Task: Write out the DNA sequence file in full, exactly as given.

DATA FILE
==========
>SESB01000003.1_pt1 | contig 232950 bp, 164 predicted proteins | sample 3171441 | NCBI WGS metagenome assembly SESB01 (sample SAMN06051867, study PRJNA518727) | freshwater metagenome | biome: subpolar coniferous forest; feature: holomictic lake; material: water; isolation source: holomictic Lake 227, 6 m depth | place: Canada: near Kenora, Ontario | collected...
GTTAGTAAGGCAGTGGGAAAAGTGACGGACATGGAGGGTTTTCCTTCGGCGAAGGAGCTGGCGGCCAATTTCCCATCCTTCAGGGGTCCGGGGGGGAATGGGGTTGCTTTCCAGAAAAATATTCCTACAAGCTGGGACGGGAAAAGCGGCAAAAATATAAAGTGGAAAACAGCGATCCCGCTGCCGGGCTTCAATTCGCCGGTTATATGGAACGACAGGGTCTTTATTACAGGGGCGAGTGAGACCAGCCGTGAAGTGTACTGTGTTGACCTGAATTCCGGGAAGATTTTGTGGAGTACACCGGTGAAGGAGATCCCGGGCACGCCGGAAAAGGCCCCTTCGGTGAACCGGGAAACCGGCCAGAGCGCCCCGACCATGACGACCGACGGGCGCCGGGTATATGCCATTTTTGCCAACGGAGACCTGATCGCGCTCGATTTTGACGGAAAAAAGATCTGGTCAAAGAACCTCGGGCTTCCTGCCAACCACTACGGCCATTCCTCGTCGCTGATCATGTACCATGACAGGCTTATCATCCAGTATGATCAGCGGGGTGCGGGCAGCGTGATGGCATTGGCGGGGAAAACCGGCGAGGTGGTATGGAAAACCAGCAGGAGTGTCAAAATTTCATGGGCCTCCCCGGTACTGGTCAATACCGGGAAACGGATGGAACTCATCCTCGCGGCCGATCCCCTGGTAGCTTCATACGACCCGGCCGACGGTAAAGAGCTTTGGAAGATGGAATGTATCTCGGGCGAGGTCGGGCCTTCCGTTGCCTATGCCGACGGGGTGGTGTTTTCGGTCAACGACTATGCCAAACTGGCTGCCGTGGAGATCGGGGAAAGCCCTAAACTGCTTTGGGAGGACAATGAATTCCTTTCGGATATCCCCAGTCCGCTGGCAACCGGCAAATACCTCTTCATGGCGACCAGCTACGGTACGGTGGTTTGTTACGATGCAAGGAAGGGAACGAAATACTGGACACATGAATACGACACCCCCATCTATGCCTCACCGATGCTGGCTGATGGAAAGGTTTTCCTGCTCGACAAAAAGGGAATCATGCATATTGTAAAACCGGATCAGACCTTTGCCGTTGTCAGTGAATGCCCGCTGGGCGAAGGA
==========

>SESB01000003.1_pt1 | contig 232950 bp, 164 predicted proteins | sample 3171441 | NCBI WGS metagenome assembly SESB01 (sample SAMN06051867, study PRJNA518727) | freshwater metagenome | biome: subpolar coniferous forest; feature: holomictic lake; material: water; isolation source: holomictic Lake 227, 6 m depth | place: Canada: near Kenora, Ontario | collected...
GTTAGTAAGGCAGTGGGAAAAGTGACGGACATGGAGGGTTTTCCTTCGGCGAAGGAGCTGGCGGCCAATTTCCCATCCTTCAGGGGTCCGGGGGGGAATGGGGTTGCTTTCCAGAAAAATATTCCTACAAGCTGGGACGGGAAAAGCGGCAAAAATATAAAGTGGAAAACAGCGATCCCGCTGCCGGGCTTCAATTCGCCGGTTATATGGAACGACAGGGTCTTTATTACAGGGGCGAGTGAGACCAGCCGTGAAGTGTACTGTGTTGACCTGAATTCCGGGAAGATTTTGTGGAGTACACCGGTGAAGGAGATCCCGGGCACGCCGGAAAAGGCCCCTTCGGTGAACCGGGAAACCGGCCAGAGCGCCCCGACCATGACGACCGACGGGCGCCGGGTATATGCCATTTTTGCCAACGGAGACCTGATCGCGCTCGATTTTGACGGAAAAAAGATCTGGTCAAAGAACCTCGGGCTTCCTGCCAACCACTACGGCCATTCCTCGTCGCTGATCATGTACCATGACAGGCTTATCATCCAGTATGATCAGCGGGGTGCGGGCAGCGTGATGGCATTGGCGGGGAAAACCGGCGAGGTGGTATGGAAAACCAGCAGGAGTGTCAAAATTTCATGGGCCTCCCCGGTACTGGTCAATACCGGGAAACGGATGGAACTCATCCTCGCGGCCGATCCCCTGGTAGCTTCATACGACCCGGCCGACGGTAAAGAGCTTTGGAAGATGGAATGTATCTCGGGCGAGGTCGGGCCTTCCGTTGCCTATGCCGACGGGGTGGTGTTTTCGGTCAACGACTATGCCAAACTGGCTGCCGTGGAGATCGGGGAAAGCCCTAAACTGCTTTGGGAGGACAATGAATTCCTTTCGGATATCCCCAGTCCGCTGGCAACCGGCAAATACCTCTTCATGGCGACCAGCTACGGTACGGTGGTTTGTTACGATGCAAGGAAGGGAACGAAATACTGGACACATGAATACGACACCCCCATCTATGCCTCACCGATGCTGGCTGATGGAAAGGTTTTCCTGCTCGACAAAAAGGGAATCATGCATATTGTAAAACCGGATCAGACCTTTGCCGTTGTCAGTGAATGCCCGCTGGGCGAAGGA